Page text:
BMC health services research 2017 12 0417(Suppl 2) 740 doi 10.1186/s12913-017-2643-z
Poor, Black African males are underrepresented as patients in facilities that treat problem drinking in Cape Town, South Africa. Reasons for this remain unclear, but factors such as the kinds of treatment provided, perceptions of treatment efficacy, social stigma and traditional treatment beliefs have been suggested as possible barriers to treatment seeking. This descriptive study examined the availability and nature of problem drinking treatment facilities in Khayelitsha, a largely poor township of Black, Xhosa-speaking Africans, on the outskirts of Cape Town.
Seven treatment facilities for problem drinking in adult males were identified using data from the Department of Social Development in the City of Cape Town. Staff members were identified as key informants at each of the treatment facilities, and were interviewed using a structured questionnaire. Twelve interviews were conducted.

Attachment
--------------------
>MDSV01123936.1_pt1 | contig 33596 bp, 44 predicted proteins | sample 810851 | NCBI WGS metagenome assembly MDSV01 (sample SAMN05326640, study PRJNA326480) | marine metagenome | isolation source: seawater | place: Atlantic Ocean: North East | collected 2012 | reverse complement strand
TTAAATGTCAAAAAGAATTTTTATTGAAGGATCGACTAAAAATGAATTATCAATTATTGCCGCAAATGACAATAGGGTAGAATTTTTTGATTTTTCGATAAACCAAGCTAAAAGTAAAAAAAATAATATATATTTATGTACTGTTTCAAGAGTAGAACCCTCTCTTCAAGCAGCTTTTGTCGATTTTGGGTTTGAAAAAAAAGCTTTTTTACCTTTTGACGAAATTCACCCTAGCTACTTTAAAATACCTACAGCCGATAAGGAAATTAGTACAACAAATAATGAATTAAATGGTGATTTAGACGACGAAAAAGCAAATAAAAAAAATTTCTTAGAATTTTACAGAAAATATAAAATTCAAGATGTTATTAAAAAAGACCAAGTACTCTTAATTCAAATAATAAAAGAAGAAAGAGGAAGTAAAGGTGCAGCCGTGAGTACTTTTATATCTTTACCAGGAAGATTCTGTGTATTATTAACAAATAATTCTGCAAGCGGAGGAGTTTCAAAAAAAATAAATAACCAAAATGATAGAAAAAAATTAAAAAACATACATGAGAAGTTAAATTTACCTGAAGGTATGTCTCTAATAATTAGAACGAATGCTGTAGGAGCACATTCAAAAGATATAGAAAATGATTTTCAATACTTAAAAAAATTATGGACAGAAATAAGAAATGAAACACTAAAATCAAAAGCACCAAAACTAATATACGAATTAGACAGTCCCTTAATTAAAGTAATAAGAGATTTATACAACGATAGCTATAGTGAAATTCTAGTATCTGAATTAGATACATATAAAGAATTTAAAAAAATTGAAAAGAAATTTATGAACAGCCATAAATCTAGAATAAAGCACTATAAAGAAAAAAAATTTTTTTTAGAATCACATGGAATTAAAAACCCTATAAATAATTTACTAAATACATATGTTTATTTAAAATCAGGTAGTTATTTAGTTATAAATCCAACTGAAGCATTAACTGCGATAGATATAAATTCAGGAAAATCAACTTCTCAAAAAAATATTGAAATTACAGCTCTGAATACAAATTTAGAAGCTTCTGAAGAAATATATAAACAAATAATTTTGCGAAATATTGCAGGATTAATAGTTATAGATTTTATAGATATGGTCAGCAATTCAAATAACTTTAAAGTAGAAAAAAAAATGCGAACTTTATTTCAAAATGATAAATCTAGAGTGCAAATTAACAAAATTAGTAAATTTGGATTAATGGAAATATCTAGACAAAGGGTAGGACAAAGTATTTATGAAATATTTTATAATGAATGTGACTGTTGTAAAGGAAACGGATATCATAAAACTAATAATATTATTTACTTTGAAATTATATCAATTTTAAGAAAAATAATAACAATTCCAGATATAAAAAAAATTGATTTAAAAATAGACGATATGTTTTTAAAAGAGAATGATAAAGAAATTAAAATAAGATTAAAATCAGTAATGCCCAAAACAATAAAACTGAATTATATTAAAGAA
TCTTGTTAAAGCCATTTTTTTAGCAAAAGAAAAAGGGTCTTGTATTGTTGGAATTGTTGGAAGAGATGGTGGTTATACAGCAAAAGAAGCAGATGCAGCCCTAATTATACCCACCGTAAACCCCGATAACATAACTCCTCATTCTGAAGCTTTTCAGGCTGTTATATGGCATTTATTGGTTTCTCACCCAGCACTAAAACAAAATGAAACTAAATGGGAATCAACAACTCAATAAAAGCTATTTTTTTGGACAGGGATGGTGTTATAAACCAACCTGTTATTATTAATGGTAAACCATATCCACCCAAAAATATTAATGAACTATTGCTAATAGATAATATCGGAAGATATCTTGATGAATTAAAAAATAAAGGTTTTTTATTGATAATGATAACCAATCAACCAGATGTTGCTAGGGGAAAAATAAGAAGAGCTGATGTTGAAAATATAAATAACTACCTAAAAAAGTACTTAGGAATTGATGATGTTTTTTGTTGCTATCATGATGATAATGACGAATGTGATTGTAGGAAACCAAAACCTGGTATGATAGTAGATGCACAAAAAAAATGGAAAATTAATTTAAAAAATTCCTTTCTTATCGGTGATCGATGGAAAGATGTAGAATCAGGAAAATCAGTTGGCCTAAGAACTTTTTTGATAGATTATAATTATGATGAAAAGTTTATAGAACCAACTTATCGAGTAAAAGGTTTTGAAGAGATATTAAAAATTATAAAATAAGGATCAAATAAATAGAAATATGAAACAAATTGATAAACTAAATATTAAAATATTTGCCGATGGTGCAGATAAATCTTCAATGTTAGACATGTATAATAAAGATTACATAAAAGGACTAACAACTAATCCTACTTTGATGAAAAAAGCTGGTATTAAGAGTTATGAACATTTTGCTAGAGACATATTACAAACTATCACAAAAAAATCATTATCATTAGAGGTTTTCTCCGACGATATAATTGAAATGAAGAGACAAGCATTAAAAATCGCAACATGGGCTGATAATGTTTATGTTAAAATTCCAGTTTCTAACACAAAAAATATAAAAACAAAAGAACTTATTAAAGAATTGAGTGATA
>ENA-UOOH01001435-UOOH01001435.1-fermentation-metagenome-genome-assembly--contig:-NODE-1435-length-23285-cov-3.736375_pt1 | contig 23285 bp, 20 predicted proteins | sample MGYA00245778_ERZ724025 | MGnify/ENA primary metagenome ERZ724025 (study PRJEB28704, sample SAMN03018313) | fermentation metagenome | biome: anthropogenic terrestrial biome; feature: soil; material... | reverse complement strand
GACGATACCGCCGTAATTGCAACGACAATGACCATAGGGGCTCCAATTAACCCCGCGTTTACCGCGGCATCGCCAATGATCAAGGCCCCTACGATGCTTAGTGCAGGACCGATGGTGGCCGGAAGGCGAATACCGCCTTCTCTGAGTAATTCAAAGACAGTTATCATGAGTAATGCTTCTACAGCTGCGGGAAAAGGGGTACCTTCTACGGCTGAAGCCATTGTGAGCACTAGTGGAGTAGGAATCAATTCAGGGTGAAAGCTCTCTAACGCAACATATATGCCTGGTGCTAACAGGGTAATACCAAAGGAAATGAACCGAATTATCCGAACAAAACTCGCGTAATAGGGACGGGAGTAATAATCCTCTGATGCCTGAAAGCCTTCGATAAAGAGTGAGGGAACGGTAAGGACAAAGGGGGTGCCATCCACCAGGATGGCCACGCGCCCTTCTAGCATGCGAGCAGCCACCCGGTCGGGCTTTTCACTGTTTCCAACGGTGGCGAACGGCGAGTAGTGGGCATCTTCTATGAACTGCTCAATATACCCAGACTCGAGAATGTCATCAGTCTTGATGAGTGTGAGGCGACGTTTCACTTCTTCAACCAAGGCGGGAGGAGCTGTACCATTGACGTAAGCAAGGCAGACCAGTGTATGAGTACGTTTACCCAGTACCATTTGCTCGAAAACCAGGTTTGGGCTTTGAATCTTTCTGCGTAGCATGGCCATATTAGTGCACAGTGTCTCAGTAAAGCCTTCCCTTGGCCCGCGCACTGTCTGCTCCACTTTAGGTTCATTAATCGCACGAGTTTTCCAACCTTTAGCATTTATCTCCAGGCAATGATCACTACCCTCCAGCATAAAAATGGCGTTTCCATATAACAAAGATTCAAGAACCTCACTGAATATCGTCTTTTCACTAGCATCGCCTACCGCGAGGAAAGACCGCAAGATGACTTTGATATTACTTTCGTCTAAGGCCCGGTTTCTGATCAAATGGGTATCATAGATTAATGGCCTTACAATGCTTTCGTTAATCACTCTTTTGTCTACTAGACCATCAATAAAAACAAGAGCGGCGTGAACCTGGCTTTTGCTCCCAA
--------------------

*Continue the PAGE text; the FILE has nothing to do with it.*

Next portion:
Findings indicated that the available alcohol treatment facilities were relatively new, that treatment modalities varied both across and within treatment facilities, and that treatment was provided largely by social workers. Treatment facilities did not accommodate overnight stay for patients, operated during weekday office hours, and commonly referred patients to the same psychiatric hospital.
The study provides a baseline for assessing barriers to treatment for problem drinking in Khayelitsha by highlighting the nature of available facilities as playing a predominantly screening role with associated social work services, and a point of referral for admission to a psychiatric institution for treatment. The social and financial implications of such referral are pertinent to the discussion of treatment barriers.
Recommendations are made to inform policy towards locally-provided integrated care to improve treatment provision and access.